Part I of a Special Guest Series by Steve Irigoyen, a You’re the Cure Advocate who’s an 8-time heart attack survivor and 2-time stroke survivor
The reason I advocate is because someone advocated for me and I want to give back. It’s my turn to go out and save another life. My first heart attack was in 1999, I was getting ready for my son Tristan’s open house at school and I had a bit of a headache, some chest pains and a touch of nausea. My left arm started to hurt a bit but I was in a hurry to get out the door and just shook it off. Must have been a touch of the flu or a cold I thought to myself.
Honestly, I couldn’t tell you who was more excited for the open house – me or Tristan! At 5 years of age, Tristan was very excited to be in kindergarten. Although he was a bit of a mommy and daddy’s boy who loved being at either my ex-wife’s house or mine - he truly relished being at school and making new friends. For weeks he’d been working on craft projects with his new teacher and really looked forward to showing them off.
On the way to the open house, my headache got worse. I stopped off at 7-Eleven to pick up some Tylenol, and then was back on the road and shortly arrived at the school. The open house was great – I enjoyed meeting Tristan’s teacher, and of course all the artwork Tristan had so lovingly made. Tristan went home with his mom and I headed back to my condo.
When I arrived home the headache and pain in my chest had not gone away, so I decided to call my sister Roberta, who knows all kinds of homemade remedies. After telling Roberta my symptoms she said, “Steve! You’re having a heart attack!” and I didn’t believe her. So she put her husband on the line and I reiterated my symptoms and he said, “Steve, you’re having a heart attack! Call 911 right now!”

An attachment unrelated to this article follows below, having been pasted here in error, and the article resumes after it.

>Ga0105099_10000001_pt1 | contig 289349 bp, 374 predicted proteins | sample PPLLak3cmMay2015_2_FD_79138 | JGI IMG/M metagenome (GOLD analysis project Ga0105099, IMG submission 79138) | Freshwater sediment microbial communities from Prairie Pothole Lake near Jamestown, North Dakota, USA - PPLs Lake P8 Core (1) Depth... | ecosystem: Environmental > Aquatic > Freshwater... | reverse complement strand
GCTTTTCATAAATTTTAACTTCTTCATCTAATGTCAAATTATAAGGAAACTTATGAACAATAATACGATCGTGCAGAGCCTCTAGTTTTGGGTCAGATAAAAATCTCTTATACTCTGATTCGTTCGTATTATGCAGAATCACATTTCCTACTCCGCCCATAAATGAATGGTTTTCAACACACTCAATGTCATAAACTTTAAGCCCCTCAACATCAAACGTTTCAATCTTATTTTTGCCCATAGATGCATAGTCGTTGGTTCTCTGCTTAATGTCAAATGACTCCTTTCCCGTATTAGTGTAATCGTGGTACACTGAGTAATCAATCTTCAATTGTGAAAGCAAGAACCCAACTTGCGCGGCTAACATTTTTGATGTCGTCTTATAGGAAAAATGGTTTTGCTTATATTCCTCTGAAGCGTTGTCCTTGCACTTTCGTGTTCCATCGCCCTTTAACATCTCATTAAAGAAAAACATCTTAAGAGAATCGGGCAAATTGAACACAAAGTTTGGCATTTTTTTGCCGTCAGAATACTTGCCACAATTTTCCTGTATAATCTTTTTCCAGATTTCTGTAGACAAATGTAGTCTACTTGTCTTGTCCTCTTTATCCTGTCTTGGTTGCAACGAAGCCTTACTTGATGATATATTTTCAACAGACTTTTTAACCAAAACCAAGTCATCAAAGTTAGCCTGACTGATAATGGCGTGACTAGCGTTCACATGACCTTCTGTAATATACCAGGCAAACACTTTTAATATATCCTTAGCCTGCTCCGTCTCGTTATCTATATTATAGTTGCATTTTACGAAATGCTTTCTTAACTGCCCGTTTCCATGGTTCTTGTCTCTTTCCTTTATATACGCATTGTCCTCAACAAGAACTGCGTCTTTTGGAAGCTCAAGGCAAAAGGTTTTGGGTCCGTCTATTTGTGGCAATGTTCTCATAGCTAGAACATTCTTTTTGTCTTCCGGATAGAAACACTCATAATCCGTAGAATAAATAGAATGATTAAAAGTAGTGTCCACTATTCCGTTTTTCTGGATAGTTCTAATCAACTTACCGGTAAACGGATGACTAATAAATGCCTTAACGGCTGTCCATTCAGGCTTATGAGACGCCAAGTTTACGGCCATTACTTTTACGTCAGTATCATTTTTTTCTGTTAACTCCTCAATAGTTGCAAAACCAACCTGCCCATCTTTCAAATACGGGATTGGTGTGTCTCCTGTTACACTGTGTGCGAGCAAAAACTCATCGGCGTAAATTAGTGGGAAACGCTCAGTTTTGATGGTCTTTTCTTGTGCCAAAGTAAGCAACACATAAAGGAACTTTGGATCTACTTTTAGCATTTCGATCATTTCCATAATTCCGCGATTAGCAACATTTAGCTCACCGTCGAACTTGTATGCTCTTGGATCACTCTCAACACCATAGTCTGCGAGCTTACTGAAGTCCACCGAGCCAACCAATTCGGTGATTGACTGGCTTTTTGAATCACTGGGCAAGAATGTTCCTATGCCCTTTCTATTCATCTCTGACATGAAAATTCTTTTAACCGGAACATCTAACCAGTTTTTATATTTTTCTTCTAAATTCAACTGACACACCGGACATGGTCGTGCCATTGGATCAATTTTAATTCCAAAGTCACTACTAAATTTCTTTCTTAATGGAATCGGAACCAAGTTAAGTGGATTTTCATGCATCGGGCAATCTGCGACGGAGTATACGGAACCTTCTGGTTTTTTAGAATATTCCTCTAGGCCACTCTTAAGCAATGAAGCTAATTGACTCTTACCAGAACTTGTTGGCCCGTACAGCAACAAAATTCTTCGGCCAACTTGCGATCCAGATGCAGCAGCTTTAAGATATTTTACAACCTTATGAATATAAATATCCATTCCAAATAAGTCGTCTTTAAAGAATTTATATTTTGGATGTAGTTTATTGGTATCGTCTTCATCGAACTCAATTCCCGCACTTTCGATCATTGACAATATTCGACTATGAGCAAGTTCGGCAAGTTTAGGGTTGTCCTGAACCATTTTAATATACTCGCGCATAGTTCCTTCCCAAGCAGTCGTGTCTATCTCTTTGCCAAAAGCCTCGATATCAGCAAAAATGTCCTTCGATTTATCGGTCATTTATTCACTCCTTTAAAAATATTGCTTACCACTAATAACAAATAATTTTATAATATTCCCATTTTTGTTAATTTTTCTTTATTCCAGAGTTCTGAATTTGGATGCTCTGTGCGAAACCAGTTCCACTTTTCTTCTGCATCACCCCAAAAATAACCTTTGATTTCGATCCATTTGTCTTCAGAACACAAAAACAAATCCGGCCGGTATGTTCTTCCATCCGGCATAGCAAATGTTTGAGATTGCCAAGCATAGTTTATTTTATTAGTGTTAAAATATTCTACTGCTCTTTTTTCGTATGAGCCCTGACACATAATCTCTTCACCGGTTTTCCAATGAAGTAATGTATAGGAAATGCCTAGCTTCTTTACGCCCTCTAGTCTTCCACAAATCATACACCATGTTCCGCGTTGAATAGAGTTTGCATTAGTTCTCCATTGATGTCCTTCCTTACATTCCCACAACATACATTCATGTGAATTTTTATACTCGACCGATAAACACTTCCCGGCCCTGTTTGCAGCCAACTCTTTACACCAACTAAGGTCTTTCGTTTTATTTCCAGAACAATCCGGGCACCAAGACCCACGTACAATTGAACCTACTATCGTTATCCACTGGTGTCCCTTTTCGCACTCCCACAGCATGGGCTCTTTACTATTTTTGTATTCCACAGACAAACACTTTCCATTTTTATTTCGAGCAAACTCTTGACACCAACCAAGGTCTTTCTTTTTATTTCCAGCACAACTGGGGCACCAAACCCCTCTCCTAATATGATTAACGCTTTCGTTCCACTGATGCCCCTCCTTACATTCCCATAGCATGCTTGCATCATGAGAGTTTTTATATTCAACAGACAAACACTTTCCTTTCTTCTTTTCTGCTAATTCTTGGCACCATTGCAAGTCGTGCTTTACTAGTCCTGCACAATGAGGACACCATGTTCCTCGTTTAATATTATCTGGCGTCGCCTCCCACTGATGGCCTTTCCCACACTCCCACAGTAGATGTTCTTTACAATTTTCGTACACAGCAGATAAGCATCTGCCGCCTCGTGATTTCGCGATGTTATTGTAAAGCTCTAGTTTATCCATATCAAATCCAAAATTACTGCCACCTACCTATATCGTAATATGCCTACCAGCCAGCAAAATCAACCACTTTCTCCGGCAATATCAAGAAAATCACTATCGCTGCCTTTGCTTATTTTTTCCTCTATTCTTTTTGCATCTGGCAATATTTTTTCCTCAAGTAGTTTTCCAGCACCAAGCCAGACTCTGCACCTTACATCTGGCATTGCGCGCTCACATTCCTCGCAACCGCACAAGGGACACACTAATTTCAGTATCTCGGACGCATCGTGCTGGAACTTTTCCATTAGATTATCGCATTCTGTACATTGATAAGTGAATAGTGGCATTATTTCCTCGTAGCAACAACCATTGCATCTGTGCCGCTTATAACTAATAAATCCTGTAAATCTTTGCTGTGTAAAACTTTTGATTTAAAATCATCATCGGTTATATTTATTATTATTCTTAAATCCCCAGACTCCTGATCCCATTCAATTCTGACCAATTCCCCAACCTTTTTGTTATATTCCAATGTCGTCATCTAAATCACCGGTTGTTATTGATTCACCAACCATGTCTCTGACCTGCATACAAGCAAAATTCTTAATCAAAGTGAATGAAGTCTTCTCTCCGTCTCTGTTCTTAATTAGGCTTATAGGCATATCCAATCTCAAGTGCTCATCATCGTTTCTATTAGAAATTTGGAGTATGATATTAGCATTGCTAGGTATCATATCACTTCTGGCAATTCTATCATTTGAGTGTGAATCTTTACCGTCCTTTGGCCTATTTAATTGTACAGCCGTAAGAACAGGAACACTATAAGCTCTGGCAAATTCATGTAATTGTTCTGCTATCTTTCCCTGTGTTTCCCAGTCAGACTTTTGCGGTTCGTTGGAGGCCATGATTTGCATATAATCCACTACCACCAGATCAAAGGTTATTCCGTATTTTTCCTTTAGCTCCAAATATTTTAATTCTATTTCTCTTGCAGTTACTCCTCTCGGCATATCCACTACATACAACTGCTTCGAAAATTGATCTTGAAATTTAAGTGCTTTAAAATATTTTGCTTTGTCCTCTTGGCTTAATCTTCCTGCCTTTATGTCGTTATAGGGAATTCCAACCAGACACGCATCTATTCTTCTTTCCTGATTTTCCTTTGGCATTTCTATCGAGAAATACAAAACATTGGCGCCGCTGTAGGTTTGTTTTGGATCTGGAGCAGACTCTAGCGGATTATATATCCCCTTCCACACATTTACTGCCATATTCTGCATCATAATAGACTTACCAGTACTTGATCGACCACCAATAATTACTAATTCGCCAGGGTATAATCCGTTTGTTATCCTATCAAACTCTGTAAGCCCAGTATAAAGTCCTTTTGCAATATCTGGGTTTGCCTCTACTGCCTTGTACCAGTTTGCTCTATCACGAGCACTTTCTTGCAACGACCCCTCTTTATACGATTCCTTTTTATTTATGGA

I replied, “I’m 39 years old. There’s no way I’m having a heart attack. But I’ll drive to the hospital and get myself checked out.”
I walked to the garage to get back in the car – and hit the floor. The crushing pain knocked me down. Despite my protests, fortunately Roberta dialed 911. Because of her quickness to call 911, and a robust emergency response system, I was saved.
Since my heart attack, I’ve learned that sadly, where you have a heart attack matters in terms of the type of care you receive. Where I lived in Rancho Cucamonga, there was a quick emergency response system in place ensuring that heart attack patients arrived to the right hospital with advanced cardiac equipment. Part of my advocacy work now with the American Heart Association is advocating for timely emergency response systems. Everyone deserves the best chance at quick, timely treatment! Join me by taking action here on www.yourethecure.org to help ensure that all cardiac patients get the best of care.